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Wake On Demand in Snow Leopard

Putting your Mac to sleep saves power, but it also disrupts using your Mac as a file server, among other purposes. Wake on Demand in Snow Leopard works in conjunction with an Apple base station to continue announcing Bonjour services that the sleeping computer offers.

While the requirements for this feature are complex, eligible users can toggle this feature in the Energy Saver preference pane. It's labeled Wake on Network Access for computers that can be roused either via Wi-Fi or Ethernet; Wake on Ethernet Network Access or Wake on AirPort Network Access for wired- or wireless-only machines, respectively. Uncheck the box to disable this feature.

Submitted by
Doug McLean

 
 

Apple Recalling 1.8 Million Laptop Batteries

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Apple last week announced a voluntary recall of 1.8 million iBook G4 and PowerBook G4 batteries due to potential overheating issues. The affected lithium-ion batteries were manufactured by Sony and are related to the batteries recently recalled by Dell (see "Dell Recalls 4.1 Million Batteries," 21-Aug-06). The batteries were sold between October 2003 and August 2006. Affected batteries include:

  • 12-inch iBook G4, battery model number A1061, and serial number ranges of ZZ338-ZZ427, 3K429-3K611, and 6C519-6C552 (ending with S9WA, S9WC or S9WD).
  • 12-inch PowerBook G4, battery model number A1079, and serial number ranges of ZZ411-ZZ427 and 3K428-3K611.
  • 15-inch PowerBook G4, battery model numbers A1078 and A1148, and serial number ranges of 3K425-3K601, 6N530-6N551 (ending with THTA, THTB, or THTC), and 6N601 (ending with THTC).

If you own an affected battery, Apple recommends that you stop using it immediately (the laptop can run from its power cord without a battery) and order a replacement from the Battery Exchange Program iBook G4 and PowerBook G4 Web page. The program is being managed only through the Web site, so don't take a battery to an Apple Store or authorized retailer. Apple claims a 4 to 6 week turnaround for receiving a new battery.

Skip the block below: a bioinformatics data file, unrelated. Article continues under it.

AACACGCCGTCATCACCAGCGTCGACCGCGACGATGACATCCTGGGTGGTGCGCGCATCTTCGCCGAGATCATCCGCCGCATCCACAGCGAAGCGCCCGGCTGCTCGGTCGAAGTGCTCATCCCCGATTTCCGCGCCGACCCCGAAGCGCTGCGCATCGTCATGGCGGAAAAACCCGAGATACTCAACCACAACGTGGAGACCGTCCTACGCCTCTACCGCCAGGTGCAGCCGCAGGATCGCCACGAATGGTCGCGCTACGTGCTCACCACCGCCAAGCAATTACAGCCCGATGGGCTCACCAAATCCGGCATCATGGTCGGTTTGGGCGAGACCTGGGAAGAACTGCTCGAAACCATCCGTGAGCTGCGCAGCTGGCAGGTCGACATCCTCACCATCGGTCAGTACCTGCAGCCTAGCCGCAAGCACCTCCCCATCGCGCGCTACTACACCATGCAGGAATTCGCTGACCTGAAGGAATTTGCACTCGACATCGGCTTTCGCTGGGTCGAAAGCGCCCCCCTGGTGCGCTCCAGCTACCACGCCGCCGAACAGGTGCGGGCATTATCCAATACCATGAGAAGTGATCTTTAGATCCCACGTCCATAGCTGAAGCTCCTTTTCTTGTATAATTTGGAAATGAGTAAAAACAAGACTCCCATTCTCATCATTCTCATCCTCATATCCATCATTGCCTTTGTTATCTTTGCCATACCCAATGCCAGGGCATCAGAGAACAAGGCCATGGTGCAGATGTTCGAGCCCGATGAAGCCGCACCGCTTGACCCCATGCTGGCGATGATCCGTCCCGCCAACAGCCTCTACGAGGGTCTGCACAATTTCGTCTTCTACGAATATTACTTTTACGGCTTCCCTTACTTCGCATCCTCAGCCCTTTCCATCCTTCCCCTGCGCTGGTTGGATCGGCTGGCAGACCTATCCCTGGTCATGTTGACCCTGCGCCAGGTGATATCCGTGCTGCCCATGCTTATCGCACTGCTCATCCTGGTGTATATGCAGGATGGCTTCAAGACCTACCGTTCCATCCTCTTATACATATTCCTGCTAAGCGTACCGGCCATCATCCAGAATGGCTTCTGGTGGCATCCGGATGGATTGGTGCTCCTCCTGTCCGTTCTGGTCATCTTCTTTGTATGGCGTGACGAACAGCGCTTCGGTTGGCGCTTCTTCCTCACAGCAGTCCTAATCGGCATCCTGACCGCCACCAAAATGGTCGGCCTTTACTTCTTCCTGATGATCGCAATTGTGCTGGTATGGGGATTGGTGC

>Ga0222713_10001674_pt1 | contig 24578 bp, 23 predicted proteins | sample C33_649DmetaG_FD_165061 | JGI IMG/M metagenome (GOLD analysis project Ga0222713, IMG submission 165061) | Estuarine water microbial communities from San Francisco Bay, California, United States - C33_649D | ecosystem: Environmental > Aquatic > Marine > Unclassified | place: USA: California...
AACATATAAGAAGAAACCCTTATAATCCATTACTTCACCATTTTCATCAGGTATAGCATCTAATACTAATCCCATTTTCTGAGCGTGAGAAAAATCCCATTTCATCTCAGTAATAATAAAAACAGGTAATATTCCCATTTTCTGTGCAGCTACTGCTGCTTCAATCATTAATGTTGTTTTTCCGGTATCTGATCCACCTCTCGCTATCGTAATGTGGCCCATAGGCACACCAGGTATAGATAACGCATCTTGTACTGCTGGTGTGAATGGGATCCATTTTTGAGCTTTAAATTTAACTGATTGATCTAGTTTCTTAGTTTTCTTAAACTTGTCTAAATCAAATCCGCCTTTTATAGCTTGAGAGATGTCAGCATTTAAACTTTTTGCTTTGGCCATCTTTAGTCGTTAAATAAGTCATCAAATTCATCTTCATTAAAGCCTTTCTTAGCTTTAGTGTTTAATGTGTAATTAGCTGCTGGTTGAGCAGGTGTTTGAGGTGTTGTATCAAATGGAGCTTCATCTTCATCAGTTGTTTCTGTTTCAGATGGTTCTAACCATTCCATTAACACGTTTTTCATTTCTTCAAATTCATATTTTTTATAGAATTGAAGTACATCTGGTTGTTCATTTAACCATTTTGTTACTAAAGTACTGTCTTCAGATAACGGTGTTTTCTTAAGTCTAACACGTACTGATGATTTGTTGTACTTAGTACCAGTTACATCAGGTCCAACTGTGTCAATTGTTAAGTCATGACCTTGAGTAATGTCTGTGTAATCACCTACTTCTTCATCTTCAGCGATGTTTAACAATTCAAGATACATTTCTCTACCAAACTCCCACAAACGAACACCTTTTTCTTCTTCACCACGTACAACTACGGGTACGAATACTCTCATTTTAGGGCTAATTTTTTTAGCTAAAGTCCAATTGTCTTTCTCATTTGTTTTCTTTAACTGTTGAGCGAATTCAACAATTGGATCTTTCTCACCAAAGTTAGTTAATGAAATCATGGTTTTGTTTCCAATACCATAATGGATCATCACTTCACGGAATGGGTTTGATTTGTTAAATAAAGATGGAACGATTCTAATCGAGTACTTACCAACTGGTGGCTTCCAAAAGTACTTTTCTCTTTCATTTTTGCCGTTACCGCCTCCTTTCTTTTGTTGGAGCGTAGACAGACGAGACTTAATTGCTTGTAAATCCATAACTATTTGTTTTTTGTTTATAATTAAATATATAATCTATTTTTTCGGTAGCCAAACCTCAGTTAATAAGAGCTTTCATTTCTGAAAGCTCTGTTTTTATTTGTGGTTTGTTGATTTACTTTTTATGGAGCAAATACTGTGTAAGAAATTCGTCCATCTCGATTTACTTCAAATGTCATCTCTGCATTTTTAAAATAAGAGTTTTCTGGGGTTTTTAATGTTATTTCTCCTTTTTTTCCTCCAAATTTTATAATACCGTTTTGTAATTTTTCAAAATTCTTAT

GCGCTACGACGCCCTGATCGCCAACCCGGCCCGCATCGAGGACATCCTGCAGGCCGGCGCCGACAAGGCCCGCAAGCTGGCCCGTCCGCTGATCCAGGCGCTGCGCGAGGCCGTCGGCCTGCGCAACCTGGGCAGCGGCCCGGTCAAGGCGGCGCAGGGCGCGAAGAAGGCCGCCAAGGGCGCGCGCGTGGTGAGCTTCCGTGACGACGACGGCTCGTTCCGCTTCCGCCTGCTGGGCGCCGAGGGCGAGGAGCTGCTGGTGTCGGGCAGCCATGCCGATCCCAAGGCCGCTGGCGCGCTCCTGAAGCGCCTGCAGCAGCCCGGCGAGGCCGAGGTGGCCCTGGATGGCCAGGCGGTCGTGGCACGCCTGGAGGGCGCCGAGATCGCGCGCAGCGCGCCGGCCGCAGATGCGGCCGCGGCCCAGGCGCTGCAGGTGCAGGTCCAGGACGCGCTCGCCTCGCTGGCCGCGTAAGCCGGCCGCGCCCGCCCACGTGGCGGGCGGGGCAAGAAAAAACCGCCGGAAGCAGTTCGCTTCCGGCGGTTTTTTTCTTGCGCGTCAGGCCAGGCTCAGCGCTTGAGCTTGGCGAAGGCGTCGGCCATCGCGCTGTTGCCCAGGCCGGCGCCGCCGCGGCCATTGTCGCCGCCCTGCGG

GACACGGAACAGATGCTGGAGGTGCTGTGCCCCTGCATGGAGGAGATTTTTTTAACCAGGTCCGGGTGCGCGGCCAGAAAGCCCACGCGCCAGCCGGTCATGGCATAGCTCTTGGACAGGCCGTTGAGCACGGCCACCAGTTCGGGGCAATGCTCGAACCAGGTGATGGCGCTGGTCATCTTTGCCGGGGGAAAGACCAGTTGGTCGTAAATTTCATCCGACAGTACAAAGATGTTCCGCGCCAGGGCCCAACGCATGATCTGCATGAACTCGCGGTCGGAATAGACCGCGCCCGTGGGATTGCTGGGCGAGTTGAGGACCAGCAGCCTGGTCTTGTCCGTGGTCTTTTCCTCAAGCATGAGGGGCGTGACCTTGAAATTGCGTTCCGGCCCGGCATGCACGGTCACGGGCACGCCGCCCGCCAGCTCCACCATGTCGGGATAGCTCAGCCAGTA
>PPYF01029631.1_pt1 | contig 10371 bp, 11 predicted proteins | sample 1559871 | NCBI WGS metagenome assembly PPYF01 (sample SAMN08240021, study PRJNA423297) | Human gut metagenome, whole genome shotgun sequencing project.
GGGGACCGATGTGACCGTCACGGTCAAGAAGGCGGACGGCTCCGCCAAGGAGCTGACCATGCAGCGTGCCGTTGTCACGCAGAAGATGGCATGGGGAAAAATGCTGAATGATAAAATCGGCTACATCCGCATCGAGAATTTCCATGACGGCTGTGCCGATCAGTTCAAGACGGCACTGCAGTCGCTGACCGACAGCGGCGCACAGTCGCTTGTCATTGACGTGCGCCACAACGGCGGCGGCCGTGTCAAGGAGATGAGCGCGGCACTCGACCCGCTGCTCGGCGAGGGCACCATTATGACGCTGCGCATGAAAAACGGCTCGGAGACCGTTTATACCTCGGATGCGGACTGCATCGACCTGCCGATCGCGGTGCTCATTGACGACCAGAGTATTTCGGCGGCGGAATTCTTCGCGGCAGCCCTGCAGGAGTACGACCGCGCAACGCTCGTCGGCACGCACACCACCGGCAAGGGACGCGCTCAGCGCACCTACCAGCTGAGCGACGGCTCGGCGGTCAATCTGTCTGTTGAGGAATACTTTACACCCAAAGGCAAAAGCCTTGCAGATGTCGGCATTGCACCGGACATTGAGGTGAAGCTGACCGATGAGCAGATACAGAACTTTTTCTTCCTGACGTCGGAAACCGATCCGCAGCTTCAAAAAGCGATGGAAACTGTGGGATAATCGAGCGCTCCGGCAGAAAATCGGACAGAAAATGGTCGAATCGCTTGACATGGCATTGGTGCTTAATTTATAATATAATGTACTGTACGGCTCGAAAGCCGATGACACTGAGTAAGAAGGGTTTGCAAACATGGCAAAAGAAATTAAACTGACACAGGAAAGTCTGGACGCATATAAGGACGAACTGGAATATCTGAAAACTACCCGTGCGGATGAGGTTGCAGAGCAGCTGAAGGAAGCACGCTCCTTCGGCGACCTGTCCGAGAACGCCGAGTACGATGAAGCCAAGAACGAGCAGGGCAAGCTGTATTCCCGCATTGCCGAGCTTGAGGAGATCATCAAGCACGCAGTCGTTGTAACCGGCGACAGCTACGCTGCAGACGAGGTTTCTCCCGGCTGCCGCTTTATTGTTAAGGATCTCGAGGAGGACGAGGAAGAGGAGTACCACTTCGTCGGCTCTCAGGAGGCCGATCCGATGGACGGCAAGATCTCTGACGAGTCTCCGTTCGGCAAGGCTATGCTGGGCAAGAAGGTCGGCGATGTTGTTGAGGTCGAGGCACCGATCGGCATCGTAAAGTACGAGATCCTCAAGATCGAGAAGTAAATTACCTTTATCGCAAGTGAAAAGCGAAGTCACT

Since the announcement, some people have had trouble with Apple's Web form, mostly with serial numbers that fall within the published range not being acknowledged. According to some reports, attempts that failed on the first few days after the announcement have subsequently worked as Apple fixes the bugs in the form-checking code. If you're still not having any luck, you can also call Apple and see if a person can accept the number manually. Note that not all batteries within the published ranges were made by Sony, and thus aren't affected (this might account for the more-specific "ending with" phrases now included).

According to information posted by the United States Consumer Product Safety Commission, "Apple has received nine reports of batteries overheating, including two reports of minor burns from handling overheated computers and other reports of minor property damage. No serious injuries were reported."

Sony expects the Dell and Apple battery recalls to cost between $172 million and $258 million, and even if the recall doesn't hurt Apple's bottom line, it's still a distraction and potential reputation hit with people who don't realize the fault lies with Sony.

 

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